Today I am thankful to feel that I am not alone. That in addition to my Savior I have a scriptural sister, Jochebed, who knows something of what I have known, and that gives me hope. Despite my imperfections, I can do better today than I did yesterday. I can hope that, while I yet have the chance, I can raise my children up unto the Lord with faith like Jochebed’s. She understood how very limited her time with Moses was. Jochebed comprehended how precious his life was – not just his physical life but his spiritual life as well. With “only” the wisdom of a mother, she gave all she had to prepare him spiritually for living among a family, people and culture foreign and antagonistic to her own. Her example inspires me to try harder, while it is yet day, to wisely use remaining the time I have been allotted with my children. And all for this hope: that when all looks dark and lost to me, when they are taken from my view by the storms of life, even if they are Prodigal self-inflicted storms, I might have the sure witness remain in my heart that however imperfect and blundering their teacher, their mother taught them to live and love the truth. Then, like Jochebed, having cheerfully done all, I will also stand still and wait to see the salvation of the Lord.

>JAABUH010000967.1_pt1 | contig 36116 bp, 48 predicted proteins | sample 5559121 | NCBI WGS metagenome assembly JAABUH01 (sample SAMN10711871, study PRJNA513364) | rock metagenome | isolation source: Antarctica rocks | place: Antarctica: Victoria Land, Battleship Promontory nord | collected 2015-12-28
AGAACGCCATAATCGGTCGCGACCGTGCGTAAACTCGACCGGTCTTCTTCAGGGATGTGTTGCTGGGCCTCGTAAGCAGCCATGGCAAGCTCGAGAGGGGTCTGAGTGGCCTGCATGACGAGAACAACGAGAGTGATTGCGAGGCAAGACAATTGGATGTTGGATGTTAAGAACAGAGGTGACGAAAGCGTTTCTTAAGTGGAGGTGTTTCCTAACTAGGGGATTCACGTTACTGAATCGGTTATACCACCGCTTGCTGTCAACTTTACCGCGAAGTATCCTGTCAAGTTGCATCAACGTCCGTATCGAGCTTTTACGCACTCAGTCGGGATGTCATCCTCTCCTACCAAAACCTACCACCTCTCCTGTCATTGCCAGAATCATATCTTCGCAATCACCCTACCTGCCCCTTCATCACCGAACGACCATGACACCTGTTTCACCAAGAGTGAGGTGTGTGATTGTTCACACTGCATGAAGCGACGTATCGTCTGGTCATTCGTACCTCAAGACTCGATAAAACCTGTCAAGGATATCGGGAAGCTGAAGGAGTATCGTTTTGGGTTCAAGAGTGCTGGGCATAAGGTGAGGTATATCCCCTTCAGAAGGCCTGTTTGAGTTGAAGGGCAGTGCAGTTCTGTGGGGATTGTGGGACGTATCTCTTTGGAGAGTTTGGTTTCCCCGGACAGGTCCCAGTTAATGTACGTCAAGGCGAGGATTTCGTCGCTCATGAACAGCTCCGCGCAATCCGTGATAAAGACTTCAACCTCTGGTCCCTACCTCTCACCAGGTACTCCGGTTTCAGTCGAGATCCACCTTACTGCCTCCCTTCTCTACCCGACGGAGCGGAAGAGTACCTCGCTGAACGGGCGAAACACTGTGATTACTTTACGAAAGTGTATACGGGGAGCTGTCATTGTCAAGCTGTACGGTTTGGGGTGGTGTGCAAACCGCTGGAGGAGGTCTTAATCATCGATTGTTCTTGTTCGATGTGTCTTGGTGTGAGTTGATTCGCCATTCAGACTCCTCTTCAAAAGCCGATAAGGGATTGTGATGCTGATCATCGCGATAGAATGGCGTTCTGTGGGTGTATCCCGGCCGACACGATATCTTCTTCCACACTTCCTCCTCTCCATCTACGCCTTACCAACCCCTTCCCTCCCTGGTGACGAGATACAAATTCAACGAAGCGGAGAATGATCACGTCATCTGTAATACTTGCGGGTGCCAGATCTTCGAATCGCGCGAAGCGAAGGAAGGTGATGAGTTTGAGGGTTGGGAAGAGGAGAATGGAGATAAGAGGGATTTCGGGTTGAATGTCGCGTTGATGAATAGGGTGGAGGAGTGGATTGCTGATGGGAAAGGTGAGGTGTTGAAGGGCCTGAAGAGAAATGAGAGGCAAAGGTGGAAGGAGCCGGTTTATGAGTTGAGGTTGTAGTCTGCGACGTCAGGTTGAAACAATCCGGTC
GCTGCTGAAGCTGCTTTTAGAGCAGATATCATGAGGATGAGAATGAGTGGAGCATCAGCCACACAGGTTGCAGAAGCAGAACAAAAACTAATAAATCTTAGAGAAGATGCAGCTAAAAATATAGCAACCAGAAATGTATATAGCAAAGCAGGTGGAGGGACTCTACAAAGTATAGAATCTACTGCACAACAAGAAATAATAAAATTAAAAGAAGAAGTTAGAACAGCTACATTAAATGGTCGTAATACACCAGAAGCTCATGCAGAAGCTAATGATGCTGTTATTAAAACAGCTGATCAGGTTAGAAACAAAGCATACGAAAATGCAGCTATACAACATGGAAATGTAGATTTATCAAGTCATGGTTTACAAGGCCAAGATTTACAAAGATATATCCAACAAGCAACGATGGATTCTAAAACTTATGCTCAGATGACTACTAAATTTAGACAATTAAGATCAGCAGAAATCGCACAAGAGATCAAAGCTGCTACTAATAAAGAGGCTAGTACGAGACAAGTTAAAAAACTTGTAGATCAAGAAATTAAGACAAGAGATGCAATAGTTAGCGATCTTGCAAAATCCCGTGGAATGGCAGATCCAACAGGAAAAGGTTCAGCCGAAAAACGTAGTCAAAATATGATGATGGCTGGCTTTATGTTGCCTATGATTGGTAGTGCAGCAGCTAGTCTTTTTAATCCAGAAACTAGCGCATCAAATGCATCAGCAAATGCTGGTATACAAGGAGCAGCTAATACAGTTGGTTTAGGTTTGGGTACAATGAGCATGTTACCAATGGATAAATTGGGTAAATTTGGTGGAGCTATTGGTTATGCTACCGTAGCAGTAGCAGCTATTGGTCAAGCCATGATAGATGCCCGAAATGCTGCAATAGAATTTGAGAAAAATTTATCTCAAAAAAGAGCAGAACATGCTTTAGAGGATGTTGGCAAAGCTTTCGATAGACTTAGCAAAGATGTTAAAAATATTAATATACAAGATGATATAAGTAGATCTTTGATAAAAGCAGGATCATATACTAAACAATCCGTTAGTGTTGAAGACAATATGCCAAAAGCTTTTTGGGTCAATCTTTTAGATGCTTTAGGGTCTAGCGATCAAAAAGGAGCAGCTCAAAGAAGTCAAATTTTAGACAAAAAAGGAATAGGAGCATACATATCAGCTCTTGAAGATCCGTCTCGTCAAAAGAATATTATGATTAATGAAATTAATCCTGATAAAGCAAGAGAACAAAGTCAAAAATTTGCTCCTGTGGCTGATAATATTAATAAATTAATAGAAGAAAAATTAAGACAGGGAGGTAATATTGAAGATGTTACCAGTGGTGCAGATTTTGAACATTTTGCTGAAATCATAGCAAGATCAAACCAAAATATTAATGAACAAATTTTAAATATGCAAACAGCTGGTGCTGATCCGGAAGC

====== The New Footprints Now imagine you and the Lord Jesus are walking along the beach together. For much of the way the Lord’s footprints go along steadily, consistently, rarely varying in the pace. But your prints are in a disorganized stream of zig zags, starts, stops, turnarounds, circles, departures, and returns. For much of the way it seems to go like this. But gradually, your footprints come in line with the Lord’s, soon paralleling His consistently. You and Jesus are walking as true friends. This seems perfect, but then an interesting thing happens; your footprints that once etched the sand next to the Master’s are now walking precisely in His steps. Inside His large footprints is the smaller “sandprint,” safely enclosed. You and Jesus are becoming one; this goes on for many miles. But gradually you notice another change. The footprints inside the larger footprints seem to grow larger. Eventually it disappears altogether. There is only one set of footprints. They have become one; again this goes on for a long time. But then something awful happens. The second set of footprints is back. This time it seems even worse than before. Zig zags all over the place. Stop…start. Deep gashes in the sand. A veritable mess of prints. You’re amazed and shocked. But this is the end of your dream. Now you speak: “Lord, I understand the first scene with the zig zags, fits, starts, and so on. I was a new Christian, just learning. But You walked on through the storm and helped me learn to walk with You.” “That is correct,” replied the Lord. “Then, when the smaller footprints were inside of Yours, I was actually learning to walk in Your steps. I followed You very closely.” “Very good. You have understood everything so far.” “Then the smaller footprints grew and eventually filled in with Yours. I suppose that I was actually growing so much that I was becoming more like You in every way.” “Precisely.” “But this is my question, Lord. Was there a regression of something? The footprints went back to two, and this time it was worse than the first.”The Lord smiles, then laughs. “You didn’t know?” He says, “That was when we danced.”